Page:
10 Signs that Your Autoflowering Cannabis Start Flowering

How do you know if the unusual things happening to your autoflowering cannabis seeds are meaning that it’s nearing your most awaited time?

So you have successfully planted your autoflowers and you are continuously seeing them grow. You can see that it is blooming and the aroma brings you so much satisfaction. Does it mean that the time you have been waiting for has already come? Is it already harvest time? Not so fast. When you harvest too early, you will limit the potency of your cannabis plant. If you harvest too late, the same thing would happen as well. Read more so you can understand the changes of your autoflowering cannabis seeds, meaning how to interpret if harvest time has arrived.

  1. Watch for growth. In the beginning stages of the flowering cycle, you will observe that there will be single leaves growing at the top of your colas and shortly after, white pistils will come out. Your plant will visibly grow taller and grow leaves and stems.
  2. The flower buds will start fattening. You will be able to see that the buds will be gaining weight. Make sure you try to hold the fat ones up. You can consider growing techniques like topping, super cropping, and defoliation to better take care of your cannabis plant.
  3. Check for yellow leaves. One the first visible signs you’ll get to see are the yellowing of the leaves. This change is more visible to autoflowers compared to photoperiods, as the overall growing stages are faster. When you can see that the fan leaves are starting to yellow, you can proceed with flushing. A gentle reminder, though, you did not use to fertilizers to your autoflower cannabis seeds, meaning the yellowing will not transpire if there is too much nitrogen applied.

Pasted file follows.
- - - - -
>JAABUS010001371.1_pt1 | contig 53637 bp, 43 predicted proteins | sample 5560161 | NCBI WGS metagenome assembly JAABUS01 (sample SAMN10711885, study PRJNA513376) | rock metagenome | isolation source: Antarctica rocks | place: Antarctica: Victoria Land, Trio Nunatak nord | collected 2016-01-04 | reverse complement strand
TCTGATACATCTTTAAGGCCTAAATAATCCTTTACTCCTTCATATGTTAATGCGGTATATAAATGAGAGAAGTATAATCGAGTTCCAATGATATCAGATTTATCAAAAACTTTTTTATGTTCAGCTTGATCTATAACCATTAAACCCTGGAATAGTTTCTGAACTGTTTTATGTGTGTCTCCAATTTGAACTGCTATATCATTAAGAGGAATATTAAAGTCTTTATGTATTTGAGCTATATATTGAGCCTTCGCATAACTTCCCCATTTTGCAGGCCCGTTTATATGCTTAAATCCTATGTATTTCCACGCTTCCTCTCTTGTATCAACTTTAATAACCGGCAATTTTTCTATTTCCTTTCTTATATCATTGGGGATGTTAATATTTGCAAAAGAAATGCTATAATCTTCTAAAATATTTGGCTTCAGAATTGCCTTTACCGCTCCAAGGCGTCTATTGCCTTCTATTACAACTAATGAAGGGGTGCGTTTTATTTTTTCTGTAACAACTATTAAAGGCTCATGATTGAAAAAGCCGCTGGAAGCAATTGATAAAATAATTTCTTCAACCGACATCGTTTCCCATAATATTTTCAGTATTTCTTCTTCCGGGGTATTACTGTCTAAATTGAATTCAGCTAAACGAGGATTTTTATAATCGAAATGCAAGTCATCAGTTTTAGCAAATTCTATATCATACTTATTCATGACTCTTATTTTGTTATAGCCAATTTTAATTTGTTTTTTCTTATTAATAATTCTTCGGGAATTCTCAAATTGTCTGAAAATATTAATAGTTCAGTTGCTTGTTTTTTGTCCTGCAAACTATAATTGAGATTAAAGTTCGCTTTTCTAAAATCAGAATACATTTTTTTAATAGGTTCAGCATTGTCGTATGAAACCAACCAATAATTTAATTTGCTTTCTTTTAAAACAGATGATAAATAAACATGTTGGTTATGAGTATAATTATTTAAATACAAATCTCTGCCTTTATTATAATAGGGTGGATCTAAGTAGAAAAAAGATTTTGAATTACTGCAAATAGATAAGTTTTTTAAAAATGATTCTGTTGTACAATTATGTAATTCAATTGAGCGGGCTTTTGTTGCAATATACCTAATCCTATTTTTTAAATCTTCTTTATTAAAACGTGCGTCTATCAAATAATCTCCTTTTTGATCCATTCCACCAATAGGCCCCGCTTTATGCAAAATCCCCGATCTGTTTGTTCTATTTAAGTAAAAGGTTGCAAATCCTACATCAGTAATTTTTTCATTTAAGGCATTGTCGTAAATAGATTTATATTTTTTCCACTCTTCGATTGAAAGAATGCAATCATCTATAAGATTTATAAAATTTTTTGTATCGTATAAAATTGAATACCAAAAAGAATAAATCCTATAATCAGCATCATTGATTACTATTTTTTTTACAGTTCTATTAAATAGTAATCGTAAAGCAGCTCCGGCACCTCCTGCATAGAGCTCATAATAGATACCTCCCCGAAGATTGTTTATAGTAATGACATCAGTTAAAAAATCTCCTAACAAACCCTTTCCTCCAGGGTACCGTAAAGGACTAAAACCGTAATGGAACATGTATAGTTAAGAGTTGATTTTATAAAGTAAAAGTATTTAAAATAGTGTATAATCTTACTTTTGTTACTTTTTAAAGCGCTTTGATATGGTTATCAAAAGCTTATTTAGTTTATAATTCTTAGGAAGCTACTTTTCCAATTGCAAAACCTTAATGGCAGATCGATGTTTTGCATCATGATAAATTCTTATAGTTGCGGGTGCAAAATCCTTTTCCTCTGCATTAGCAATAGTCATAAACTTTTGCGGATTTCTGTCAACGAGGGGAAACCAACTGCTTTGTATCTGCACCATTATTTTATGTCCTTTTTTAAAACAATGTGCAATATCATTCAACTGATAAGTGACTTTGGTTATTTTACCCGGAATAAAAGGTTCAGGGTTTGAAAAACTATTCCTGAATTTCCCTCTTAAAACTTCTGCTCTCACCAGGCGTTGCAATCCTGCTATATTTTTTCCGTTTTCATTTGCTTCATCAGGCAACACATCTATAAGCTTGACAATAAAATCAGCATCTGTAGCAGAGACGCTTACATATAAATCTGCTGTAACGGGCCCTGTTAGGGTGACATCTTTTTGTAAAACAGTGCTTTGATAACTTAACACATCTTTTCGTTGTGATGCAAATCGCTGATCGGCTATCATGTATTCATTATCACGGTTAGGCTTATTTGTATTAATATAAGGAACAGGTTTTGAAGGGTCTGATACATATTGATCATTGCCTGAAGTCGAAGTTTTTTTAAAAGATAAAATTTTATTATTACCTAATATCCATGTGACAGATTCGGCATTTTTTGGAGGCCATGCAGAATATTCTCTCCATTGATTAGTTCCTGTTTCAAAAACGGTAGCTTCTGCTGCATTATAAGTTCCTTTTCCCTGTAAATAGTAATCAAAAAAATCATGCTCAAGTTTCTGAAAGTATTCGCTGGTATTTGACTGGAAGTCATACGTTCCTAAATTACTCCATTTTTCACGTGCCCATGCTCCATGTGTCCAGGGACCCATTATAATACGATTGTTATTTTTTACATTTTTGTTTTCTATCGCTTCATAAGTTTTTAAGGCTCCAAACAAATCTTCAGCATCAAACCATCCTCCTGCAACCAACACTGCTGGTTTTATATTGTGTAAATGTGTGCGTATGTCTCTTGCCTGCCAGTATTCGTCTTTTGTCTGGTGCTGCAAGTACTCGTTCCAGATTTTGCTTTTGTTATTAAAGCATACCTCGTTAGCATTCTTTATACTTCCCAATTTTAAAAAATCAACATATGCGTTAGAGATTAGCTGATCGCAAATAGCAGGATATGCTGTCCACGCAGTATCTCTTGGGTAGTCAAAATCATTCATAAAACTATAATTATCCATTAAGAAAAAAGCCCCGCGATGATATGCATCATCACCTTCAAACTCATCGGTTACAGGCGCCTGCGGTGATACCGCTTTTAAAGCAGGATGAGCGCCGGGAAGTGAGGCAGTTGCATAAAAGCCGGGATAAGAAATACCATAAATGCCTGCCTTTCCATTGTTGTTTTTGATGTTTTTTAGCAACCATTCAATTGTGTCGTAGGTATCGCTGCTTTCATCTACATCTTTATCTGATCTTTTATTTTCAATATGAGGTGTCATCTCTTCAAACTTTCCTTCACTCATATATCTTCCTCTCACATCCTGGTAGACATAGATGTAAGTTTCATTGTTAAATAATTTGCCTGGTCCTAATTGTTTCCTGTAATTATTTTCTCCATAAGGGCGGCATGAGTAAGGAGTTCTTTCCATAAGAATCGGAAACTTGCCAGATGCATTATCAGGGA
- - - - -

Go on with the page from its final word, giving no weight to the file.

4. Start your flushing. Flushing means you will stop feeding the plant, and only provide it water. This allows the plant to utilize all the remaining nutrients in the plant. If you fail to do flushing, the bud will have a harsher taste and texture as the excess sugar will be included in the final product.
  5. Analyze the trichome color. Checking on trichome colors is the usual method for finding the right time to cut your cannabis plants. In order to start analyzing, you need a magnifying glass, a microscope, or a digital camera with high quality. What should you be looking for? Trichomes can appear cloudy, clear or amber. The best time to harvest is when at least half turned amber and the rest can either be clear or cloudy.
  6. Also, check the trichome amount. A significant increase in the number of trichomes would generally mean that your plant is nearing its maturity. Trichome production is boosted as your cannabis plant sucks all the energy from the leaves and pushes it to the production of buds.
  7. Check on the plant’s pistils. The pistils are characterized as the white hairs that are made for catching pollen. When they are unable to catch pollen, they change color to brown, and generally, they wilt. But, this method is often used for photoperiods, so autoflowers should take this advice with a grain of salt.